Screw Those New Years Resolutions! Make Goals!

by | Jan 1, 2015 | Blog, Fitness, Health, Mental Wealth

Most people find it hard to make resolutions, and often times because they don’t think they’re going to keep it. I say we give resolutions the boot! You don’t need January 1st to determine how your year is going to go! That’s just not realistic. So let’s scrap this whole resolution thing and start marking goals. Real goals. Reachable goals. Realistic goals. Your goals.

Here’s a method I use and find it incredible effective. It forces you to think of your goal from start to finish and how you’re going to accomplish it. I will layout the principle using one of my goals for this year: to get myself physically ready for my hike through the Nepalese Mountains! Follow my goal through the SMART principle.

S – specific. Be very specific. Don’t be vague by saying “I want to work out”. How are you going to do it? What kind of classes? What part of your body do you improve? How many times a week do you plan to be active?

Nicole: I want to increase my cardio, leg and back strength to make this the best hike ever. I will train myself 3-4 days/week at home and at the YMCA with my man.

M – measurable. How are you going to gage your hard work and how are you going to get it done? When you measure your progress, you stay on track, reach your target dates, and will see your hard work pay off.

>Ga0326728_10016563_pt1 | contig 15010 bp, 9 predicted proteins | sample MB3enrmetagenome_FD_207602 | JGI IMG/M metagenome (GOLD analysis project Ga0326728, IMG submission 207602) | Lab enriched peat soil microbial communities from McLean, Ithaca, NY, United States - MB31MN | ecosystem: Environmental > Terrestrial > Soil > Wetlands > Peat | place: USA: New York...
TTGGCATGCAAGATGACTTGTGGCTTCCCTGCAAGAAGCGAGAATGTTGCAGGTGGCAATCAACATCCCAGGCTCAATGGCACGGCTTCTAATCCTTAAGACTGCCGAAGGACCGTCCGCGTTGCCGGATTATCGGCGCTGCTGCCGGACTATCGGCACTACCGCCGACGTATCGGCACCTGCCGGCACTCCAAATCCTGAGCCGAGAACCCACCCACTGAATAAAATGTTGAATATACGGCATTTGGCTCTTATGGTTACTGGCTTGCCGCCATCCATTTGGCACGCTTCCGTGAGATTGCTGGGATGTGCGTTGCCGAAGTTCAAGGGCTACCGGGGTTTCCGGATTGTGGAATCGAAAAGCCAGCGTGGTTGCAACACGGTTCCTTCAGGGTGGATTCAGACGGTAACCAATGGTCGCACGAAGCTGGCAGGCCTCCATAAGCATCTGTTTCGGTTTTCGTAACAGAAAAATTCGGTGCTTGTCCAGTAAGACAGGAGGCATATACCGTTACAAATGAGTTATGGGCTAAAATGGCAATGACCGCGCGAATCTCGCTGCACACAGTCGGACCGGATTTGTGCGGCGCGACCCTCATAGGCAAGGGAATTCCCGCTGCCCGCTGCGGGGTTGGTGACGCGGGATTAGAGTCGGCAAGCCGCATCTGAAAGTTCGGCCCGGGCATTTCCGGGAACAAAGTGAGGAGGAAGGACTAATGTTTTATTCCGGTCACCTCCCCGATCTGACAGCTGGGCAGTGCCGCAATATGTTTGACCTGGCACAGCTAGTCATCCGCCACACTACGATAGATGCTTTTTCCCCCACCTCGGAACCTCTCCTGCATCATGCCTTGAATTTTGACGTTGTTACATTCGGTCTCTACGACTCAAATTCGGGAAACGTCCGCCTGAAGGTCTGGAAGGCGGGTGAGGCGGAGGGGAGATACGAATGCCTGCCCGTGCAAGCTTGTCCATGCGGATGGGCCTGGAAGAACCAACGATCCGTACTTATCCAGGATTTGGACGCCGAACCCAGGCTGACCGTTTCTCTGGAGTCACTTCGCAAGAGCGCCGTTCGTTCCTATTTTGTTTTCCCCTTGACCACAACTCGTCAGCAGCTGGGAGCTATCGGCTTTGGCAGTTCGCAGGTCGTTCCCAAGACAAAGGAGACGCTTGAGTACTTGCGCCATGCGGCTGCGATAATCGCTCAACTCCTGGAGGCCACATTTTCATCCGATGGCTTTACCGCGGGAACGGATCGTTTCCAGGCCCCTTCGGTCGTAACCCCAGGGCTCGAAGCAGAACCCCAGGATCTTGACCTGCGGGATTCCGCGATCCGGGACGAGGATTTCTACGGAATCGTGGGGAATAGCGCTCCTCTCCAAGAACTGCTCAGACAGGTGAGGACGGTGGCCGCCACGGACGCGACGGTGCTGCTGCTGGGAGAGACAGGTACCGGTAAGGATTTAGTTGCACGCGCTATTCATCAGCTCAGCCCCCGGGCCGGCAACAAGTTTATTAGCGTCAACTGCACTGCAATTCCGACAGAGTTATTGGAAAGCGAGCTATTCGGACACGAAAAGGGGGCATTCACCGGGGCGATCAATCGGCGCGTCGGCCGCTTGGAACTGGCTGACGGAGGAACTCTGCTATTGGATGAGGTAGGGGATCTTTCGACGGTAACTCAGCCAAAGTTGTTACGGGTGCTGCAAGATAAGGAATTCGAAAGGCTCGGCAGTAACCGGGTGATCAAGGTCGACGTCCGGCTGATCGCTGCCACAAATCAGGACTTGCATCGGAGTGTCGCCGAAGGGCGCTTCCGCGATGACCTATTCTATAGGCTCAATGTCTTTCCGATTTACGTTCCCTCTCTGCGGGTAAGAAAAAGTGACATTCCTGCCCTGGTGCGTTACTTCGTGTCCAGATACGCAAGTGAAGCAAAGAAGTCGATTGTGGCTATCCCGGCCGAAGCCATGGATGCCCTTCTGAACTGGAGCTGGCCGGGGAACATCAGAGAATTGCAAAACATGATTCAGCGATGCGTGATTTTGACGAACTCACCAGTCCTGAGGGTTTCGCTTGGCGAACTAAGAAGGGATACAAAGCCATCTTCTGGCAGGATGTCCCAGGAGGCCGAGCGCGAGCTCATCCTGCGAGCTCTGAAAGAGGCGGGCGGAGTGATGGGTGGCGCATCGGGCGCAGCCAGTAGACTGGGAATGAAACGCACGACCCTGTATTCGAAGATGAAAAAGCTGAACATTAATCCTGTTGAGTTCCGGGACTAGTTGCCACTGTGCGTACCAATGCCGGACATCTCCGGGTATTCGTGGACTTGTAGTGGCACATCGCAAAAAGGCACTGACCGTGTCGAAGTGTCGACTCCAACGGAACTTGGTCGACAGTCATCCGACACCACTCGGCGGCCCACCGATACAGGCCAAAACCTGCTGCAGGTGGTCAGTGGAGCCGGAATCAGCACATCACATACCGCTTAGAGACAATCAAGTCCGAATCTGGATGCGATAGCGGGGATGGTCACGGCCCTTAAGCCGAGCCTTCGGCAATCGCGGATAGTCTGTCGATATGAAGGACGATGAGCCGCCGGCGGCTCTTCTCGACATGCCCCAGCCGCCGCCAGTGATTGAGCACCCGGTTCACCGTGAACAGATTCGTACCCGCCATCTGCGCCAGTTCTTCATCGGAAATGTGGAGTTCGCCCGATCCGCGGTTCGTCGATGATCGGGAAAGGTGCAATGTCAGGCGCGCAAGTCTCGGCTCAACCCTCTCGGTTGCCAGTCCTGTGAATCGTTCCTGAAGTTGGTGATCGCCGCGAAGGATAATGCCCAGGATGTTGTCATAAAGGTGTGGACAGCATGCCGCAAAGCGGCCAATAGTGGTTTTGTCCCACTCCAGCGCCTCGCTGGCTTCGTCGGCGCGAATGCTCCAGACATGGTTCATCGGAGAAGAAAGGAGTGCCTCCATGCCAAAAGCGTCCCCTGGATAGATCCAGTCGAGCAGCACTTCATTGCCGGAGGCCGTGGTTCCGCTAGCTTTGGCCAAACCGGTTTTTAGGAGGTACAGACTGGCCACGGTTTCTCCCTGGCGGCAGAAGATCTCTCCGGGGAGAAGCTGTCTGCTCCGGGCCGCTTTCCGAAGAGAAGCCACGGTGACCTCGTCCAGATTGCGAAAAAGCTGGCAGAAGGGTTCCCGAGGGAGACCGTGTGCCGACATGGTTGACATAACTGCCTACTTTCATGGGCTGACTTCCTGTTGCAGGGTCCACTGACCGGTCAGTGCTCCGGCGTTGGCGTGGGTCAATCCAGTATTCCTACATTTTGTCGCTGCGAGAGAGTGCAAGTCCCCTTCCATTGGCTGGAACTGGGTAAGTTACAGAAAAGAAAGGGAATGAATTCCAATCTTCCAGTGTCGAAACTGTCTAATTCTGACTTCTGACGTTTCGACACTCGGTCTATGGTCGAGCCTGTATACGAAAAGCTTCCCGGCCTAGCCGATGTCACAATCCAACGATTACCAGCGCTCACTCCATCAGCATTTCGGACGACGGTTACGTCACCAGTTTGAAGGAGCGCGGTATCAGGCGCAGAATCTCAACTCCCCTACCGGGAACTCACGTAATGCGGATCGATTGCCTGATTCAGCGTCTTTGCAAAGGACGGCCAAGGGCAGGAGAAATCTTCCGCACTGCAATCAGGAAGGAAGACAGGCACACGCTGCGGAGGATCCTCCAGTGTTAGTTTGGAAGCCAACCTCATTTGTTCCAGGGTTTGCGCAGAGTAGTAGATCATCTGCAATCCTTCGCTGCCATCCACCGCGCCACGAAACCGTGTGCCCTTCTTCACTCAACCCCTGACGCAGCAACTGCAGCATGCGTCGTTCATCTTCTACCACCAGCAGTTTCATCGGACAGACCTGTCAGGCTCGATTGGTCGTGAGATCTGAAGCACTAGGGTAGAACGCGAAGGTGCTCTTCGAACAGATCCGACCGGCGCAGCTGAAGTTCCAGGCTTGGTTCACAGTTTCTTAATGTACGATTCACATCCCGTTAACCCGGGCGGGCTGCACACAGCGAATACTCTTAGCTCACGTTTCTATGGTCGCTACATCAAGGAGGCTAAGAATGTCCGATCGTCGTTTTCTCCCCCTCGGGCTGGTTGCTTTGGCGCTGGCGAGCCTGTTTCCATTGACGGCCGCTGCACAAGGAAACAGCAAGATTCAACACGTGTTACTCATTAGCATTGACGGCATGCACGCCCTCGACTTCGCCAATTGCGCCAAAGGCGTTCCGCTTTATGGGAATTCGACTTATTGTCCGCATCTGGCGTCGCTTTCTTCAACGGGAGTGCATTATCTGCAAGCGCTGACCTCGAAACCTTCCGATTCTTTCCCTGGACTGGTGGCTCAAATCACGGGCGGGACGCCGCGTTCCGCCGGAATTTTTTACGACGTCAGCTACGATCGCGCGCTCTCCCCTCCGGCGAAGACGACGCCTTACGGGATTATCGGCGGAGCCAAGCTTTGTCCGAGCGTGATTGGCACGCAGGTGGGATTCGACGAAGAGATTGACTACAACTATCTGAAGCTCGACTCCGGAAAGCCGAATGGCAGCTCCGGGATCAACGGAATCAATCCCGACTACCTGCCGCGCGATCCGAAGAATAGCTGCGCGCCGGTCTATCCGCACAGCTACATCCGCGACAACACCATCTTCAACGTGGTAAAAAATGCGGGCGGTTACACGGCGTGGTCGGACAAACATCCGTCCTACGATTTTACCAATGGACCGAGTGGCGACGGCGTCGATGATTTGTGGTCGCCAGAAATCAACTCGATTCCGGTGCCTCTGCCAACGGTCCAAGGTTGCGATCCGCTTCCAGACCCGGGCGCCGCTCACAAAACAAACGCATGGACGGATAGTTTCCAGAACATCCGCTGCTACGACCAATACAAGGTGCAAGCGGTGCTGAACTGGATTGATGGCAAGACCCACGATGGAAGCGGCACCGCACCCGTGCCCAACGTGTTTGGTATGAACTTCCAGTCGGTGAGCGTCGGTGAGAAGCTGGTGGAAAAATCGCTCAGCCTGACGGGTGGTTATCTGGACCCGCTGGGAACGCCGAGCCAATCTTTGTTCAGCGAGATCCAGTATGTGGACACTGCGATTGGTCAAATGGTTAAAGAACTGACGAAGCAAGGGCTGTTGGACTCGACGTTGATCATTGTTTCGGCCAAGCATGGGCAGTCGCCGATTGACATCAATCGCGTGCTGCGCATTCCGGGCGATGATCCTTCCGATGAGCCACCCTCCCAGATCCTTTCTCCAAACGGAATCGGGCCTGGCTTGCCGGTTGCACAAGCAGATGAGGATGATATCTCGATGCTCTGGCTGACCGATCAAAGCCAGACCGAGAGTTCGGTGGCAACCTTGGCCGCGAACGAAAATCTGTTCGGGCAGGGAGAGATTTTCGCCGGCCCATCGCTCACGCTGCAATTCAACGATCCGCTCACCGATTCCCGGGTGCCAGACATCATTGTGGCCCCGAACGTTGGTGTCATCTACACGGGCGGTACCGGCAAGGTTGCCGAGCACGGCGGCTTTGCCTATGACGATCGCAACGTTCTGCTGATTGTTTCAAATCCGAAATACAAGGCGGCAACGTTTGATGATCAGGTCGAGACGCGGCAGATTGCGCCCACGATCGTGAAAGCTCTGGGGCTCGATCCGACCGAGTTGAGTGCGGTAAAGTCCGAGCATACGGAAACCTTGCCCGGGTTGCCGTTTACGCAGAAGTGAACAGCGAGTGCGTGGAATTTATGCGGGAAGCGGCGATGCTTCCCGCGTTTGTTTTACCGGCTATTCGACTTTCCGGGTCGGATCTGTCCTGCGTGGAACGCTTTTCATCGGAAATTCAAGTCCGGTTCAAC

Nicole: I will create an 8 week challenge for myself to monitor my strength increase. I will test myself every 2 weeks so I can continually watch my improvements as well as note my areas to improve.

A – attainable.  When you identify goals that are most important to you, you begin to figure out ways you can make them come true. You develop the attitudes, abilities, and skills to reach them.

Nicole: By creating the challenge for myself it will force me to stay on track in order to truly see my improvements. I will also use my partner to help challenge and push me through our trips to the gym and at home routines.

R – realistic. To be realistic a goal must represent an objective towards which you are willing and ready to work towards. A goal can be both high and realistic; you are the only one who can decide this. A high goal can be easier to reach than a low one because a low goal exerts low motivational energy.

Nicole: Increasing my workouts from 2-3 times/week to 3/4 isn’t unrealistically pushing my limits of availability. I have a limited time frame before I leave (10 weeks!) and I want to get the most out of my trip and hike by being in the best shape possible.

T – tangible or time-related. If you can taste, see, hear, or touch your goal then you will have a better chance at hitting it. The same is true for setting a timeline as without a specific date there is no sense of urgency. For example, if you want to be a dress or pant size smaller find a day you want it to be; by your wedding in June, or by your southern March Break trip. Setting a timeline and tangible goal will make it more real and keep you working hard at achieving it.

Nicole: I have until March 11th when we board our plane! I will also be able to gage my success by how much  better I feel during the hike than previous hikes I have made.

Work hard at being the best you. Your success will shine through your body, your skin, your personality and your spirit.

Stay strong. Stay focused. Stay proud of yourself!

Showing you the difference between liking and loving your body,
Nicole Maryse

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